Matthew Balan was a news analyst in the Media Research Center's News Analysis Division.
Matthew Balan was a news analyst at Media Research Center from February 2007 until February 2017. Previously, he worked for the Heritage Foundation from 2003 until 2006, and for Human Life International in 2006. He is an alumnus of the University of Delaware.
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Kristen Welker stood out on Friday's NBC Nightly News as the only Big Three journalist that spotlighted how Hillary Clinton returned to using one of her discredited statements about her e-mail scandal. Welker reported how Clinton's attempt to "clarify" her "debunked" spin on what FBI Director James Comey disclosed about the issue. She added that the Democrat "then [brought] back one of her previous explanations" — that she "never sent or received anything that was marked classified." The journalist countered this by playing a clip of Comey himself retorting, "That's not true."
Friday's Morning Edition on NPR spotlighted Hillary Clinton's "very few and far between" press conferences during her presidential campaign so far. David Folkenflik pointed out how it's been "more than two months" since Mrs. Clinton was confronted about her lack of pressers, and how she "suggested there are other, better ways to hear from a candidate." Folkenflik contended, "Clinton may have a point." He also speculated that "why that's the case may have something to do with [her] debacle" during a March 2015 press conference where she stumbled over her e-mail scandal.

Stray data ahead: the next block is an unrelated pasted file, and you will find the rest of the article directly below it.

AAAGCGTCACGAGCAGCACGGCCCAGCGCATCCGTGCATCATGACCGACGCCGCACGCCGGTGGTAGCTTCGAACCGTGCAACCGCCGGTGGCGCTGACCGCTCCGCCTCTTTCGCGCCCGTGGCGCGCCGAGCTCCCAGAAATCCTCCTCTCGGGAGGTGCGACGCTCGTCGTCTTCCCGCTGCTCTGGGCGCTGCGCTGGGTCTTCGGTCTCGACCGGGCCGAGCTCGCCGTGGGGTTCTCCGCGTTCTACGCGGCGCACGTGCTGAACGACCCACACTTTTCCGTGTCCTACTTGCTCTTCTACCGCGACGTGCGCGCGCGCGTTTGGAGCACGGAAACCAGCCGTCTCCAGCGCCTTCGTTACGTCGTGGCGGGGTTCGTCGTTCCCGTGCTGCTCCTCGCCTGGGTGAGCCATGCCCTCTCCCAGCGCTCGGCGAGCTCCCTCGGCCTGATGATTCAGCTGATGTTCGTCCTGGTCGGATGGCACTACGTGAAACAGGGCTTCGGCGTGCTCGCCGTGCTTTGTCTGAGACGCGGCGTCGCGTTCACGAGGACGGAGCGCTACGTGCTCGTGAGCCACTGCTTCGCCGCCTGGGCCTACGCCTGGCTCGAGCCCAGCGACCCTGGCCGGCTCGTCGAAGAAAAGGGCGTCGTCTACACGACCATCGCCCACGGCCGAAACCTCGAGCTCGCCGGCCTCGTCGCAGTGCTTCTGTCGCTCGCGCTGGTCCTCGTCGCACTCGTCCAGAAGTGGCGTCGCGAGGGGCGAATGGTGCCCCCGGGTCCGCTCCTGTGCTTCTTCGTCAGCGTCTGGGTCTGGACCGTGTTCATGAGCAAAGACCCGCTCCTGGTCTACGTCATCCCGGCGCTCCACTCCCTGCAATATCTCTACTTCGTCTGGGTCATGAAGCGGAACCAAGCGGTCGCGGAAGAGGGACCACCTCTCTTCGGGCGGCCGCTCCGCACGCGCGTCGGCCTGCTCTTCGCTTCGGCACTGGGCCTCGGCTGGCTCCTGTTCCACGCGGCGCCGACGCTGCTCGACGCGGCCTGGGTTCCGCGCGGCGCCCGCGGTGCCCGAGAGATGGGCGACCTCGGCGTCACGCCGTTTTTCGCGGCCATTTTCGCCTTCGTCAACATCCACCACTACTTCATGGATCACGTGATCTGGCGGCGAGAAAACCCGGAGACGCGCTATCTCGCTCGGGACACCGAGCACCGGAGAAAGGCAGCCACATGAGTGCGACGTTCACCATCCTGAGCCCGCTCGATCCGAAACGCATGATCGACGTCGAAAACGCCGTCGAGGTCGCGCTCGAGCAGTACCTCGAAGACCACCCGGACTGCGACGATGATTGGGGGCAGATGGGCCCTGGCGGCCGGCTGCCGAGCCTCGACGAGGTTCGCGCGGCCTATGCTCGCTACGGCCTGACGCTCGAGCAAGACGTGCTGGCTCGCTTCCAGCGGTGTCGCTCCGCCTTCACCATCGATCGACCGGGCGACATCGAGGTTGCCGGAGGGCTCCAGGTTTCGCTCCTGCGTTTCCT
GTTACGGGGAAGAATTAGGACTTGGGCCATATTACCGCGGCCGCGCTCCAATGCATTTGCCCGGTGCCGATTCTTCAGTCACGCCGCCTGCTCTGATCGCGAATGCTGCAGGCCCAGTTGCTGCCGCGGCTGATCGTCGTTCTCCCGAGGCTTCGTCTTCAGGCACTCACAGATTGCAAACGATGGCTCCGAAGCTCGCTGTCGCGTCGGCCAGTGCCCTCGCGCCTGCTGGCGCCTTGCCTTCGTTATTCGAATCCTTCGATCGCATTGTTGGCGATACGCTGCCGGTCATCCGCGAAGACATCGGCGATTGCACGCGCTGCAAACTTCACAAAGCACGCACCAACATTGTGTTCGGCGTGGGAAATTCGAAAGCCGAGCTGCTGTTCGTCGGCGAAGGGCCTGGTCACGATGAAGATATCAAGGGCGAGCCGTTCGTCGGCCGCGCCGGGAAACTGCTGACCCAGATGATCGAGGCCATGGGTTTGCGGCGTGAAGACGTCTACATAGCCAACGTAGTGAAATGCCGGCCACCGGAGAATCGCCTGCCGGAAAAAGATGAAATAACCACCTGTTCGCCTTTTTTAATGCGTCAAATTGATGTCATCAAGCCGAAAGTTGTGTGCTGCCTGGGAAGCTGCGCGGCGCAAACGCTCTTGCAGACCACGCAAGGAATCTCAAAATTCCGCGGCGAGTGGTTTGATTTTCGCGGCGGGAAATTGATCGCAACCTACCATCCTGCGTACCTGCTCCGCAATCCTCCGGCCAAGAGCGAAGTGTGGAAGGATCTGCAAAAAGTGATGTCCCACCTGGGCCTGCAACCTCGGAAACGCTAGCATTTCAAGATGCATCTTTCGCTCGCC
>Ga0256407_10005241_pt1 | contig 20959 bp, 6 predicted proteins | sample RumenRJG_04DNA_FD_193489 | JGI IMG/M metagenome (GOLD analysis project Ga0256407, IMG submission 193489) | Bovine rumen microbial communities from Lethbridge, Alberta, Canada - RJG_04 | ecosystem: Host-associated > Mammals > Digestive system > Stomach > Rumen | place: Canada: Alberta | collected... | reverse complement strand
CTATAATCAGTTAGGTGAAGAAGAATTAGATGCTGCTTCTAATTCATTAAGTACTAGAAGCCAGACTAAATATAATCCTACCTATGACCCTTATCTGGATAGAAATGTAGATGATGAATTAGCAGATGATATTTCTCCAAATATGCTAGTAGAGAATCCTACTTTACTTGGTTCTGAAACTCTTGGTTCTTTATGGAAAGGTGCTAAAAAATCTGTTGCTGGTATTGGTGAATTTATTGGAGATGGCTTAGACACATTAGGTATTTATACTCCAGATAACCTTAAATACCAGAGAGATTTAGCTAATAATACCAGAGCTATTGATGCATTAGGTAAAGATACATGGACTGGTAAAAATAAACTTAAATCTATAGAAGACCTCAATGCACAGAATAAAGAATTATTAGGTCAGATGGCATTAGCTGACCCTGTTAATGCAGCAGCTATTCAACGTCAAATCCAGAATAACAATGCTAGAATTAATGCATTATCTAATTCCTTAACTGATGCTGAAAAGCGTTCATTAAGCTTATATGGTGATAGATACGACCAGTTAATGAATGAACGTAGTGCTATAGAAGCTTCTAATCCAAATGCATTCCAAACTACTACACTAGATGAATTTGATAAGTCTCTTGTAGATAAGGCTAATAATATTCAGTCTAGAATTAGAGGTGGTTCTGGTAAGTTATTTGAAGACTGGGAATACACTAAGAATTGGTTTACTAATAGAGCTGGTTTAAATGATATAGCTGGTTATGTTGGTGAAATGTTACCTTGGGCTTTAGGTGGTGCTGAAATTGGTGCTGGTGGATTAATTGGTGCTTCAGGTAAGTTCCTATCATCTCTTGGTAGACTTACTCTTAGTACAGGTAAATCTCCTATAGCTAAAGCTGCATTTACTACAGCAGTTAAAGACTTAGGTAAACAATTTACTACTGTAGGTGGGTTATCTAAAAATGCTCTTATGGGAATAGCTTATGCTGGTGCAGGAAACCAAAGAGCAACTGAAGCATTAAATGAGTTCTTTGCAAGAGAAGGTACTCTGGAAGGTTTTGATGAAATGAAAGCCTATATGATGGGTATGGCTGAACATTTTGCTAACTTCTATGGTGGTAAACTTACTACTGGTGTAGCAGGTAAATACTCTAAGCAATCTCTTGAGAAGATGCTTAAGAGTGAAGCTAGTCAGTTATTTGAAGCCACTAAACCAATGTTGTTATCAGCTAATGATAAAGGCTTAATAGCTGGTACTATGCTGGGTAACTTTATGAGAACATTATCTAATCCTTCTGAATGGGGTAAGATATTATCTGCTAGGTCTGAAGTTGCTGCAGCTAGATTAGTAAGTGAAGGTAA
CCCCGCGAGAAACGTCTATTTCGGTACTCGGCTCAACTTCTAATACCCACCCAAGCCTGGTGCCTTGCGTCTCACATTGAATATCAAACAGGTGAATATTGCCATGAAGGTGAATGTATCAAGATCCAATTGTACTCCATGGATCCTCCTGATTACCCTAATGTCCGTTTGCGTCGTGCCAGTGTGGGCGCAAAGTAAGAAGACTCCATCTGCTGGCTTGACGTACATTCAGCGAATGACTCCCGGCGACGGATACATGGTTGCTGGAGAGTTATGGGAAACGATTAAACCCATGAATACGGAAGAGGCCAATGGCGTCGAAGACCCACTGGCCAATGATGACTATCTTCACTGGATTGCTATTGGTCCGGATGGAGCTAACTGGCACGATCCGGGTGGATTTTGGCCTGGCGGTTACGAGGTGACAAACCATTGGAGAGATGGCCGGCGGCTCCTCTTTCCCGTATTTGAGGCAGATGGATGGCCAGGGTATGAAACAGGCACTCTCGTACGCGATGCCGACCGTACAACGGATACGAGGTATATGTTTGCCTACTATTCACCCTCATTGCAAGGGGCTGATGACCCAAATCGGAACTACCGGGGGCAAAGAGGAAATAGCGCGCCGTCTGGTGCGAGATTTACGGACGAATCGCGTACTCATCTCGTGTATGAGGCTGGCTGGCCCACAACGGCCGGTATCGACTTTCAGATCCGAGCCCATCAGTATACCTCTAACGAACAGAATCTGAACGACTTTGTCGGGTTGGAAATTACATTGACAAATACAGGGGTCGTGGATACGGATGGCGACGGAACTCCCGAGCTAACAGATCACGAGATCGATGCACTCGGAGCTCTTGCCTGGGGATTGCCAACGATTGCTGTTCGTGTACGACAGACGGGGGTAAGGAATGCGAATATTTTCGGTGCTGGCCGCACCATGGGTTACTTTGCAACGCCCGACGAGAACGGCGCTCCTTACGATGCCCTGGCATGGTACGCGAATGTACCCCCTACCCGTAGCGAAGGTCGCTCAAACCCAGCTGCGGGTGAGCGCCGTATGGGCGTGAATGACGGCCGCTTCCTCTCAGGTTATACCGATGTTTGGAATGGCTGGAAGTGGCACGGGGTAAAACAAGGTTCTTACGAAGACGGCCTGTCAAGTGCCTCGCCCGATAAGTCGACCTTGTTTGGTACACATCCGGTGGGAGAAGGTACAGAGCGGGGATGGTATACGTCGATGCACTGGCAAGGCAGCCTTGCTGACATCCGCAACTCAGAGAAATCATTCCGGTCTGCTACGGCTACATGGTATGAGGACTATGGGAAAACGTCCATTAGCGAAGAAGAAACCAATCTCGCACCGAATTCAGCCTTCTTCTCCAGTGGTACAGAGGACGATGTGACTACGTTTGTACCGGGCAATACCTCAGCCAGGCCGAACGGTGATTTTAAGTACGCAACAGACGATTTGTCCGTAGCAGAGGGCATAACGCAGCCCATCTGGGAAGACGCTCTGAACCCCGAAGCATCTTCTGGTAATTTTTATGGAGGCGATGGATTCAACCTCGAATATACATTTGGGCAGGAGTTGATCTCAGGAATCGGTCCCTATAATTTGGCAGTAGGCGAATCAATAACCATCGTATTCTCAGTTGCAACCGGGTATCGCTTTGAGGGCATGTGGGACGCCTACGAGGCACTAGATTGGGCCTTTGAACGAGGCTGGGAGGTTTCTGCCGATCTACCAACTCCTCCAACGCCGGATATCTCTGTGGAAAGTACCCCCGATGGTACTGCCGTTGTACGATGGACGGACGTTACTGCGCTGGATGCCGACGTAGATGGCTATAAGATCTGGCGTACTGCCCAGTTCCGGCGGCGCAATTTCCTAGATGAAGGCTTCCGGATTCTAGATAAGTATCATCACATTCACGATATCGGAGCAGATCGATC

On Thursday's New Day, CNN's John Berman did his best to defend the Obama administration's secret shipment of $400 million to Iran right before the Islamist regime released four American prisoners. Former Rep. Mike Rogers criticized the payment, but Berman countered that "the President...said money was going there...We did not have the details about the plane...the euros — things like that." He later underlined, "Isn't the key to diplomacy...that everyone gets to declare victory?"
CNN President Jeffrey Zucker tried to dispel his network's liberal reputation in a Tuesday interview with Variety's Ramin Setoodeh. Zucker underlined that "if everybody is a little upset at the end of the day, we're probably doing our job." Setoodeh spotlighted that "part of that job, per Zucker's mandate, also has been to make CNN feel fair to viewers in red states." He added that "Zucker...tries to keep the coverage impartial. 'I think our air, as opposed to others', is truly fair and balanced,' Zucker says."